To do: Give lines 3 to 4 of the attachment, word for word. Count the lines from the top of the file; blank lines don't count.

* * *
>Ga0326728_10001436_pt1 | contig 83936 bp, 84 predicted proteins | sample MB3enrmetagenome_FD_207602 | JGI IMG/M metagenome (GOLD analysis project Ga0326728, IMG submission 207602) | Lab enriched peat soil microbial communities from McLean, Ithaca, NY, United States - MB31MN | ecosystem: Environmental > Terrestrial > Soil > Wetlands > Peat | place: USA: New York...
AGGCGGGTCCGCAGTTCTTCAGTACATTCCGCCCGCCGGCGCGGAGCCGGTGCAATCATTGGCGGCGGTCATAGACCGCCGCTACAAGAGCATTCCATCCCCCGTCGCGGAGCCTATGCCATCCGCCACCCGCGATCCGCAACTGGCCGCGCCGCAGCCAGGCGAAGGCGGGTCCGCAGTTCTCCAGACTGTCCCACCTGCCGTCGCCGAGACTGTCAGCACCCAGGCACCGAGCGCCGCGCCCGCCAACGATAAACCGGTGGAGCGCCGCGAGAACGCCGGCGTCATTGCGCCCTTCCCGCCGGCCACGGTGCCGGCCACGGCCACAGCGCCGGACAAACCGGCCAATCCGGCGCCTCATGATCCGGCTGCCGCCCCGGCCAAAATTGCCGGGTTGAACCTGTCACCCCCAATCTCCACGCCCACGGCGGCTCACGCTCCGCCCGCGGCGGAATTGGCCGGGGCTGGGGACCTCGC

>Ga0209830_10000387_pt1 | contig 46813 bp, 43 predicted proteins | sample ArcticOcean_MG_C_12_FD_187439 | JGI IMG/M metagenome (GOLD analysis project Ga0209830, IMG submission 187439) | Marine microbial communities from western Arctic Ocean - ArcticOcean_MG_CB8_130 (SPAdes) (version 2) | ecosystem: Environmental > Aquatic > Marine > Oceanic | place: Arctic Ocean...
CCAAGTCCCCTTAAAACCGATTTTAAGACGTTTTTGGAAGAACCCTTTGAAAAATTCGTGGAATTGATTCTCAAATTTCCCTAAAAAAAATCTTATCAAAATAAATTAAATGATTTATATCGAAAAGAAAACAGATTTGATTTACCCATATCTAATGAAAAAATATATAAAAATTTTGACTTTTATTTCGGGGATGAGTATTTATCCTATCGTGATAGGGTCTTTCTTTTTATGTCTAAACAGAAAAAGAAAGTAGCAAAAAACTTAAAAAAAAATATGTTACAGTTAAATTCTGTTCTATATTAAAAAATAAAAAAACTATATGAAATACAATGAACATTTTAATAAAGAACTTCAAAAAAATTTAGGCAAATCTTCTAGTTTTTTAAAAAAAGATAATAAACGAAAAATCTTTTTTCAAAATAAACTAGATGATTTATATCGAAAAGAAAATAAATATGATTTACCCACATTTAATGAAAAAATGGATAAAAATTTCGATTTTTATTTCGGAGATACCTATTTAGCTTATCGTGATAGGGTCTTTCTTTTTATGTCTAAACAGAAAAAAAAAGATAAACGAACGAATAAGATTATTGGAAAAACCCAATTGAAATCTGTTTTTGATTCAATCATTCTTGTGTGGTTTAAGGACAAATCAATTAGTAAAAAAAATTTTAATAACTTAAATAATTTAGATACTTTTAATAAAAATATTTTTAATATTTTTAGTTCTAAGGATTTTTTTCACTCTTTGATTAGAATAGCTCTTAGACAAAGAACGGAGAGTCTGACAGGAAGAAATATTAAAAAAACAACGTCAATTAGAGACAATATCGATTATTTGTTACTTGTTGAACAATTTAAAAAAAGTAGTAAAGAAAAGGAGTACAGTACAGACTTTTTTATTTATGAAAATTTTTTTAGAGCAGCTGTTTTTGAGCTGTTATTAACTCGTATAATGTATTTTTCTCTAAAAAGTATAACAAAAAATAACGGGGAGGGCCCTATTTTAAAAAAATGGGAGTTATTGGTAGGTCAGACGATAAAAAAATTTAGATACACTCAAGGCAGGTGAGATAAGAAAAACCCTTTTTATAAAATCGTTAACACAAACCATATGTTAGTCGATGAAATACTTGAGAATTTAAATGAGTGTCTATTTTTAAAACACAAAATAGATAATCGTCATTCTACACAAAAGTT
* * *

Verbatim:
>Ga0209830_10000387_pt1 | contig 46813 bp, 43 predicted proteins | sample ArcticOcean_MG_C_12_FD_187439 | JGI IMG/M metagenome (GOLD analysis project Ga0209830, IMG submission 187439) | Marine microbial communities from western Arctic Ocean - ArcticOcean_MG_CB8_130 (SPAdes) (version 2) | ecosystem: Environmental > Aquatic > Marine > Oceanic | place: Arctic Ocean...
CCAAGTCCCCTTAAAACCGATTTTAAGACGTTTTTGGAAGAACCCTTTGAAAAATTCGTGGAATTGATTCTCAAATTTCCCTAAAAAAAATCTTATCAAAATAAATTAAATGATTTATATCGAAAAGAAAACAGATTTGATTTACCCATATCTAATGAAAAAATATATAAAAATTTTGACTTTTATTTCGGGGATGAGTATTTATCCTATCGTGATAGGGTCTTTCTTTTTATGTCTAAACAGAAAAAGAAAGTAGCAAAAAACTTAAAAAAAAATATGTTACAGTTAAATTCTGTTCTATATTAAAAAATAAAAAAACTATATGAAATACAATGAACATTTTAATAAAGAACTTCAAAAAAATTTAGGCAAATCTTCTAGTTTTTTAAAAAAAGATAATAAACGAAAAATCTTTTTTCAAAATAAACTAGATGATTTATATCGAAAAGAAAATAAATATGATTTACCCACATTTAATGAAAAAATGGATAAAAATTTCGATTTTTATTTCGGAGATACCTATTTAGCTTATCGTGATAGGGTCTTTCTTTTTATGTCTAAACAGAAAAAAAAAGATAAACGAACGAATAAGATTATTGGAAAAACCCAATTGAAATCTGTTTTTGATTCAATCATTCTTGTGTGGTTTAAGGACAAATCAATTAGTAAAAAAAATTTTAATAACTTAAATAATTTAGATACTTTTAATAAAAATATTTTTAATATTTTTAGTTCTAAGGATTTTTTTCACTCTTTGATTAGAATAGCTCTTAGACAAAGAACGGAGAGTCTGACAGGAAGAAATATTAAAAAAACAACGTCAATTAGAGACAATATCGATTATTTGTTACTTGTTGAACAATTTAAAAAAAGTAGTAAAGAAAAGGAGTACAGTACAGACTTTTTTATTTATGAAAATTTTTTTAGAGCAGCTGTTTTTGAGCTGTTATTAACTCGTATAATGTATTTTTCTCTAAAAAGTATAACAAAAAATAACGGGGAGGGCCCTATTTTAAAAAAATGGGAGTTATTGGTAGGTCAGACGATAAAAAAATTTAGATACACTCAAGGCAGGTGAGATAAGAAAAACCCTTTTTATAAAATCGTTAACACAAACCATATGTTAGTCGATGAAATACTTGAGAATTTAAATGAGTGTCTATTTTTAAAACACAAAATAGATAATCGTCATTCTACACAAAAGTT